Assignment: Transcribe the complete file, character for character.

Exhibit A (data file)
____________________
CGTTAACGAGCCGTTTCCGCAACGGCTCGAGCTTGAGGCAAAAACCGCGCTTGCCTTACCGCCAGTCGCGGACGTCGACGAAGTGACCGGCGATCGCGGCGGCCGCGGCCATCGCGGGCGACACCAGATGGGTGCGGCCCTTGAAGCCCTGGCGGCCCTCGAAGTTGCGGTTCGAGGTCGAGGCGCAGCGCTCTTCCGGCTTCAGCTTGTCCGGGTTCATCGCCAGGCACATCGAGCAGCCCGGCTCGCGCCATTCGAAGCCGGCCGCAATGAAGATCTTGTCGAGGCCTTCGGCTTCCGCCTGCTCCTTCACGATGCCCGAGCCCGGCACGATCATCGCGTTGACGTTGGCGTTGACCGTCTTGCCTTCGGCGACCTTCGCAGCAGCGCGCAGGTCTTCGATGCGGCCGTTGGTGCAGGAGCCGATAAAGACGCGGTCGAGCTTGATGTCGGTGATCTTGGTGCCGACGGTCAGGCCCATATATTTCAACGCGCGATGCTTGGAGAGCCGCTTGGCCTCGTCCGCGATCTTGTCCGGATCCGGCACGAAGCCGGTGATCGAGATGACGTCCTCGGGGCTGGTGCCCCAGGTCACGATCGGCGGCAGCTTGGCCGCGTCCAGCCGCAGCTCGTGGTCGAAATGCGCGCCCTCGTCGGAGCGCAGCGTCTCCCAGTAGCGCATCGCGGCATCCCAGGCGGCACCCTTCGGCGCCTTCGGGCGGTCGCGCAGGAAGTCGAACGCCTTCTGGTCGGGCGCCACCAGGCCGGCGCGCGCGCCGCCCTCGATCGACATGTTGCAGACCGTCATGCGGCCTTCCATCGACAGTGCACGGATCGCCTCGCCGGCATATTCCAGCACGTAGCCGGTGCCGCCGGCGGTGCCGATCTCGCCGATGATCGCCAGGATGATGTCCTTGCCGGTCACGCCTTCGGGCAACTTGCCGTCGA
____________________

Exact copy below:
CGTTAACGAGCCGTTTCCGCAACGGCTCGAGCTTGAGGCAAAAACCGCGCTTGCCTTACCGCCAGTCGCGGACGTCGACGAAGTGACCGGCGATCGCGGCGGCCGCGGCCATCGCGGGCGACACCAGATGGGTGCGGCCCTTGAAGCCCTGGCGGCCCTCGAAGTTGCGGTTCGAGGTCGAGGCGCAGCGCTCTTCCGGCTTCAGCTTGTCCGGGTTCATCGCCAGGCACATCGAGCAGCCCGGCTCGCGCCATTCGAAGCCGGCCGCAATGAAGATCTTGTCGAGGCCTTCGGCTTCCGCCTGCTCCTTCACGATGCCCGAGCCCGGCACGATCATCGCGTTGACGTTGGCGTTGACCGTCTTGCCTTCGGCGACCTTCGCAGCAGCGCGCAGGTCTTCGATGCGGCCGTTGGTGCAGGAGCCGATAAAGACGCGGTCGAGCTTGATGTCGGTGATCTTGGTGCCGACGGTCAGGCCCATATATTTCAACGCGCGATGCTTGGAGAGCCGCTTGGCCTCGTCCGCGATCTTGTCCGGATCCGGCACGAAGCCGGTGATCGAGATGACGTCCTCGGGGCTGGTGCCCCAGGTCACGATCGGCGGCAGCTTGGCCGCGTCCAGCCGCAGCTCGTGGTCGAAATGCGCGCCCTCGTCGGAGCGCAGCGTCTCCCAGTAGCGCATCGCGGCATCCCAGGCGGCACCCTTCGGCGCCTTCGGGCGGTCGCGCAGGAAGTCGAACGCCTTCTGGTCGGGCGCCACCAGGCCGGCGCGCGCGCCGCCCTCGATCGACATGTTGCAGACCGTCATGCGGCCTTCCATCGACAGTGCACGGATCGCCTCGCCGGCATATTCCAGCACGTAGCCGGTGCCGCCGGCGGTGCCGATCTCGCCGATGATCGCCAGGATGATGTCCTTGCCGGTCACGCCTTCGGGCAACTTGCCGTCGA